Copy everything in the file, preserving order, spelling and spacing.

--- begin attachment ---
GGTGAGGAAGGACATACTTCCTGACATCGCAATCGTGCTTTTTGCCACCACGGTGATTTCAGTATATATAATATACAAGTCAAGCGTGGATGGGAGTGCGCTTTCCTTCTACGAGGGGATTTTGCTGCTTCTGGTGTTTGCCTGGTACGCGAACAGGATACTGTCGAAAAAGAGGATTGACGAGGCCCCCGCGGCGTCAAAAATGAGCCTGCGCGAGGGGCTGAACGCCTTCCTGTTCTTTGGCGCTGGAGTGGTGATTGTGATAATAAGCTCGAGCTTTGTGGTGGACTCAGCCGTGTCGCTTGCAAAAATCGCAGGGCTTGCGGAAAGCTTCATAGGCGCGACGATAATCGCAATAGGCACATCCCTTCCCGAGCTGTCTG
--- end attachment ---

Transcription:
GGTGAGGAAGGACATACTTCCTGACATCGCAATCGTGCTTTTTGCCACCACGGTGATTTCAGTATATATAATATACAAGTCAAGCGTGGATGGGAGTGCGCTTTCCTTCTACGAGGGGATTTTGCTGCTTCTGGTGTTTGCCTGGTACGCGAACAGGATACTGTCGAAAAAGAGGATTGACGAGGCCCCCGCGGCGTCAAAAATGAGCCTGCGCGAGGGGCTGAACGCCTTCCTGTTCTTTGGCGCTGGAGTGGTGATTGTGATAATAAGCTCGAGCTTTGTGGTGGACTCAGCCGTGTCGCTTGCAAAAATCGCAGGGCTTGCGGAAAGCTTCATAGGCGCGACGATAATCGCAATAGGCACATCCCTTCCCGAGCTGTCTG